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The Right Way To Use A Landing Net

Securing a good fish with a landing a fish should be a dead easy process, but it’s amazing just how often it all goes wrong at the very last moment in the heat of a torrid battle! Here’s how to do it the right way, every time…

Netting a large barramundi at Corroboree Billabong in the NT.
Shorter handled landing nets are handy when kayak fishing.
Don't chase the fish with the net. Instead, always bring the fish to the net.
Remember to always bring the fish to the net.
Success! A nice barra safely boated with the help of a landing net.
Starlo with a nice barramundi, pulled from amongst the lilies at Corroboree Billabong.
Far too many great fish escape capture in the final seconds of any encounter. When that whopper eventually swims into view after an epic battle, it’s natural to experience a strong desire to simply heave the catch out of the water or onto the bank as quickly as possible. However, this desire can often lead to disaster!

The safest and best path for boat anglers or those on higher banks and platforms trying to land fish that are too heavy to simply lift is to use a landing net or a gaff, and a net is the most versatile option.

A landing net is definitely the most common tool used to land fish, but many people make a mess of the netting process, and the next trophy fish to be knocked from the hook by an overly enthusiastic net-wielder certainly won’t be the last!

Securing a fish safely in a landing net has absolutely nothing in common with catching butterflies!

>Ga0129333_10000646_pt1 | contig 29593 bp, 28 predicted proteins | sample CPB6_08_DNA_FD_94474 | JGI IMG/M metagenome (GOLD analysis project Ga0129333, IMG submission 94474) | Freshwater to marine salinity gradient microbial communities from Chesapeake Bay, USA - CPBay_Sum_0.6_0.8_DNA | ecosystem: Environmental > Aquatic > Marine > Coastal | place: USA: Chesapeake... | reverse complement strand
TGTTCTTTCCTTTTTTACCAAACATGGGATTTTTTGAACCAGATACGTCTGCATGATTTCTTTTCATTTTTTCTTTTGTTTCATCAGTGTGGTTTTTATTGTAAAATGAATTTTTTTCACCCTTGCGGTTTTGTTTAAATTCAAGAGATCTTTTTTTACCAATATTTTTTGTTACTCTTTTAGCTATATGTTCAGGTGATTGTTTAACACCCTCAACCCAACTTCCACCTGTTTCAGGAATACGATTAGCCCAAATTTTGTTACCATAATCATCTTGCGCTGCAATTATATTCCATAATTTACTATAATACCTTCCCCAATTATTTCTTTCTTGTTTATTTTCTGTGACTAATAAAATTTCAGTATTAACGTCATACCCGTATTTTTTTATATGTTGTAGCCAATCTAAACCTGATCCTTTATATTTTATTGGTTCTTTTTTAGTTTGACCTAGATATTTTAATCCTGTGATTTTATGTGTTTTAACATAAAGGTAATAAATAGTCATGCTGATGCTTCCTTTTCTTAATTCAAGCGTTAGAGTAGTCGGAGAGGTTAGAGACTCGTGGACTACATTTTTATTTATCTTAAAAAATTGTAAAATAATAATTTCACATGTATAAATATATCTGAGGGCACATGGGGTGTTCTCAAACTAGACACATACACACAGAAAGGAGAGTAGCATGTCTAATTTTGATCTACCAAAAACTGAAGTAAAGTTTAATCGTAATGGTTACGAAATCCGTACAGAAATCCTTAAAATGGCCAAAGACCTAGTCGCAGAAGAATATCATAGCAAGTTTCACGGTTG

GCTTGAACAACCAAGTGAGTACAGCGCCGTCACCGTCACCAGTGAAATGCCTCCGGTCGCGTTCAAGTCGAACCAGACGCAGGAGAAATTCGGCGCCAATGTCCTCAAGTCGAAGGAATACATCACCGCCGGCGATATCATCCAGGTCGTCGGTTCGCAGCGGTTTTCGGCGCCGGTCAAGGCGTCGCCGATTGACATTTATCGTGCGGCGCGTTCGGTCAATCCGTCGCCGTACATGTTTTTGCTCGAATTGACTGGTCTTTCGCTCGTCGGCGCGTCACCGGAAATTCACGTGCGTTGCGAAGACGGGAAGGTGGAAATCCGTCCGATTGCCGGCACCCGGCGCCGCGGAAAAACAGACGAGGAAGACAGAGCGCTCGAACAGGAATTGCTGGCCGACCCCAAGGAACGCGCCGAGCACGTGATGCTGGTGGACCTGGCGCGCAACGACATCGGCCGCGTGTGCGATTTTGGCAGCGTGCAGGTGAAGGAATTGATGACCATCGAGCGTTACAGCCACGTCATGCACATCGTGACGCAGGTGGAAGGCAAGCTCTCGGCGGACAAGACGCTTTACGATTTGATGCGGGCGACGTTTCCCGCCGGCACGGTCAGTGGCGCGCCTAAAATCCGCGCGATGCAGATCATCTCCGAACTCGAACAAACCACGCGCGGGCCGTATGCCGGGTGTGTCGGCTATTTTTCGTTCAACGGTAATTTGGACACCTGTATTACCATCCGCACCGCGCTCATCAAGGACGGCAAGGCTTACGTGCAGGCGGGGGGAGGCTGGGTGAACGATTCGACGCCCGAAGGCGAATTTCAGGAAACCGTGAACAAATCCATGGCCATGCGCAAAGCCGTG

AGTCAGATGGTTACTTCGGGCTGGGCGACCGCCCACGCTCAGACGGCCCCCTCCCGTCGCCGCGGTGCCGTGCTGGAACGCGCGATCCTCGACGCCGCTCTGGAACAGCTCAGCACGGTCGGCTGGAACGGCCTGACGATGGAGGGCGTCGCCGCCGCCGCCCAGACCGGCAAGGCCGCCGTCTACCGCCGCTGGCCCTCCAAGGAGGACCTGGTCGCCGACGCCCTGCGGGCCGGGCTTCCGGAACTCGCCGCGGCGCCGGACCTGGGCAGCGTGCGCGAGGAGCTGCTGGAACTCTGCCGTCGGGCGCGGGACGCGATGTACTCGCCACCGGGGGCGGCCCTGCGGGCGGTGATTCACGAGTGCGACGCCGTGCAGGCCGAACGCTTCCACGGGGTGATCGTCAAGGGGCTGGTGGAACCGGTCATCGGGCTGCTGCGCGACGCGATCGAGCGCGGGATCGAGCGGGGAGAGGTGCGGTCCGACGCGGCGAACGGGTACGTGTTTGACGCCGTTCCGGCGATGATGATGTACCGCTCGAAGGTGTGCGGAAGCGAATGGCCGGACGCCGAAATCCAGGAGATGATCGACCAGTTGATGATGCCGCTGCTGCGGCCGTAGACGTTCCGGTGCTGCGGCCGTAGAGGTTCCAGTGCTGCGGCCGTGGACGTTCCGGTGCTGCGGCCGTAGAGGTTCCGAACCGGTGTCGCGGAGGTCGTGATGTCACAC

The most important aspect of using a landing net is to remember that securing a fish safely in a net has absolutely nothing in common with catching butterflies! Forget about swooshing, swooping, dipping and scooping at a flailing, flapping fish. Instead, always take the following steps:

  1. Place the net in the water so that the front of the hoop is well submerged and the back of the hoop (where the handle is connected) is roughly flush with the water’s surface.
  2. Using the rod, bring the hooked fish to the net and swim the fish into the net head-first. If you’re fishing on your own, you’ll need to perform these actions yourself, holding the net handle in one hand and the rod in the other. If you need to reel in line during this process, tuck the net handle under your arm.
  3. Relax the pressure on the line just before you or your assistant begins to lift the net from the water. This relaxation of pressure induces the fish to dive deeper into the net, making sure you securely restrain it.

Never, ever, ever chase a swimming fish with a net, nor attempt to net the fish tail first!

So, are you all set with nets? This is such an important part of fishing, I’m going to run through the instructions one more time: Submerge the net, bring the fish to the net, swim the catch into the net head first, reduce pressure on the line, smoothly lift the net. Never, ever, ever chase a swimming fish with a net, nor attempt to net the fish tail first! Such efforts often result in disaster, because the fish can swim much faster than you can move the submerged net through the water (especially one of the modern, fish-friendly knotless varieties, such as an Environet). The fish almost always evades capture in this situation, often breaking the line or shedding the hook in the process.

A larger net with a wider hoop is generally easier to use and more efficient than a smaller net.

Up to a point, a larger net with a wider hoop is generally easier to use and more efficient than a smaller net. However, a landing net stops being so useful when dealing with fish over about 25 kg in weight or 1.5 m in length. You can best land these larger fish by using a gaff (especially if you intend to kill and keep the fish), and look at that here.

Any questions about this tutorial?

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